Interrupting Genocide: Protecting Civilians from Mass Atrocity
Cohen Center for Holocaust and Genocide Studies 2013-14 Professional Development/Public Outreach Workshop
Aptly dubbed the “Age of Genocide,” the past century saw a massive scale of systematic and intentional mass murder coupled with an unprecedented efficiency of the mechanisms and techniques of mass destruction.
Unfortunately, the first decades of the twenty-first century brought little light to the darkness as civilians found themselves under attack in Chechnya, the Democratic Republic of Congo, Kenya, Ethiopia, Cote d’Ivoire, Kyrgyzstan, Bahrain, Somalia, Iraq, Yemen, Afghanistan, Nigeria, Zimbabwe, China, the Philippines, and Libya. Recent news headlines speak of genocide and mass atrocities in the Nuba Mountains of Darfur, Burma, Syria, the Central African Republic, and South Sudan (the world’s newest nation).
To borrow the words of Kofi Annan, former Secretary-General of the United Nations, genocide and mass atrocities are “problems without passports.” That is, they are global problems that transcend not only countries and regions, but the capabilities and resources of any one nation or sector.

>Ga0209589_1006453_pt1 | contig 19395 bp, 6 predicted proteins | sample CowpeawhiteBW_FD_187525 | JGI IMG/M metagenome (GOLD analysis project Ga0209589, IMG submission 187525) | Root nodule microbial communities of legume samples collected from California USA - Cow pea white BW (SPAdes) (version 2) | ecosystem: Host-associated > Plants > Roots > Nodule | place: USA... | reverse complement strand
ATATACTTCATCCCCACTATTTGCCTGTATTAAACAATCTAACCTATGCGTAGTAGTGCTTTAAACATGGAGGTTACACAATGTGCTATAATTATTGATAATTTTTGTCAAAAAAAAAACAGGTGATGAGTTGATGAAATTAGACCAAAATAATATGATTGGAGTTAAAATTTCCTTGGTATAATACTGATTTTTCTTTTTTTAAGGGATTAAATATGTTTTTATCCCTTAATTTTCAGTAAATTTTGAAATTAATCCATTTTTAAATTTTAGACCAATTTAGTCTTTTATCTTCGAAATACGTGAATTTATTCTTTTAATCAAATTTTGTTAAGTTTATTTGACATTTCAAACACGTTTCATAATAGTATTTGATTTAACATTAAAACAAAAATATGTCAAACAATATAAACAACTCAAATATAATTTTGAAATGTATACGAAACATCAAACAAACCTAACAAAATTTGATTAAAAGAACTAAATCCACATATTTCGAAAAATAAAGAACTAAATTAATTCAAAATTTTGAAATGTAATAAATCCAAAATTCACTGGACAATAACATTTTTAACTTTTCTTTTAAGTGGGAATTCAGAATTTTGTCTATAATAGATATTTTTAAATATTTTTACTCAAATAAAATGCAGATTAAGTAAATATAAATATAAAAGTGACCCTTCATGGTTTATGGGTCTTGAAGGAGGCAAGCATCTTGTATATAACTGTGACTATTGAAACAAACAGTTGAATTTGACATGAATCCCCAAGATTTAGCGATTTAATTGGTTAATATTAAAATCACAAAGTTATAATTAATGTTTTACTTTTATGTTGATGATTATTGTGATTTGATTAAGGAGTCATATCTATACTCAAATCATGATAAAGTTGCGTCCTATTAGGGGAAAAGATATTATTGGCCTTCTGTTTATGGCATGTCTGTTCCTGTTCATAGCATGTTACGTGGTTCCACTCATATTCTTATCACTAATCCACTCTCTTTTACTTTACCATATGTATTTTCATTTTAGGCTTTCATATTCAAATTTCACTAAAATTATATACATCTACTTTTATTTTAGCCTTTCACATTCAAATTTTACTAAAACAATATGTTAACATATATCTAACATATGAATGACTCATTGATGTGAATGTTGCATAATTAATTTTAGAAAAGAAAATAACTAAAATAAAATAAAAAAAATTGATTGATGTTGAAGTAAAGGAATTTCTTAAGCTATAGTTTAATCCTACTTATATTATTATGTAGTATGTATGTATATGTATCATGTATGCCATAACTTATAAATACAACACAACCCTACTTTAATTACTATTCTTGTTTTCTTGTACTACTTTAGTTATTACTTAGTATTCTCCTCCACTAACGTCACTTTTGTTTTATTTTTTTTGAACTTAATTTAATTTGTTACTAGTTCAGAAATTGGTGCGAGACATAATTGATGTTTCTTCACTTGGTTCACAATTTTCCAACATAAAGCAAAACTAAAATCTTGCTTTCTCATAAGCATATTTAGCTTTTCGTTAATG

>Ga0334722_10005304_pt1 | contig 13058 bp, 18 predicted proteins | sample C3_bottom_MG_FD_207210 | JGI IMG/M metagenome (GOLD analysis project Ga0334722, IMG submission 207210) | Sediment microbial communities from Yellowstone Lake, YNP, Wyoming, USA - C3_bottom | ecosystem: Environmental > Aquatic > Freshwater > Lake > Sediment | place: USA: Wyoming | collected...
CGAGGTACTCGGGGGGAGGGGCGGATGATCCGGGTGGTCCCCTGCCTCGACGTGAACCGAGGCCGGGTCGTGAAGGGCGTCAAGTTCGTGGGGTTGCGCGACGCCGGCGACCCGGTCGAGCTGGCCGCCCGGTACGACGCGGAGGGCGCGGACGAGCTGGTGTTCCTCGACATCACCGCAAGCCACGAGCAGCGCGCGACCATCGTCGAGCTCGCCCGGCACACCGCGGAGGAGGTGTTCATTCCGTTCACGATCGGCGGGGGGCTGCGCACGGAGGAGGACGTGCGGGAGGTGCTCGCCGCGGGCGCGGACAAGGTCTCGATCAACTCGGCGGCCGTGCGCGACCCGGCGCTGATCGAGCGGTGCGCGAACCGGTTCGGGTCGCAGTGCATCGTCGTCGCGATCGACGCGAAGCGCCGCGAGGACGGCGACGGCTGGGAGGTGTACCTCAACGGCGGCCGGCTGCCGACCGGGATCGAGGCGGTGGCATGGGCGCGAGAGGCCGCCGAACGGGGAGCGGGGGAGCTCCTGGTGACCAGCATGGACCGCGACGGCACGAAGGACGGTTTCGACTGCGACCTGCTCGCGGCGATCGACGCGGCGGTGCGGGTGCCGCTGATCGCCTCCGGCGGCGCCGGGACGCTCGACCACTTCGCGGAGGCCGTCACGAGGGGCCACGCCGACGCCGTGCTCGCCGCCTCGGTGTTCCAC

Heeding its mission to remember and to teach, the Cohen Center looks to transform awareness into activism by offering the “Interrupting Genocide: Protecting Civilians from Mass Atrocity” workshop for our community.
This interactive workshop will introduce participants to options for preventing, responding to, and rebuilding after genocide and mass atrocity. If each of us can begin to see our brothers and sisters in the world community, no matter how far outside our doorstep, as a priority in our values and life choices, then, perhaps, we can ensure that “Never Again” means far more than “never again will Germans kills Jews in Europe in the 1940s.”
$75 Registration fee includes lunch
Registration deadline: February 20, 2014
This event is part of the Cohen Center calendar.
To request accommodations for a disability, please contact the coordinator at least two weeks prior to the event.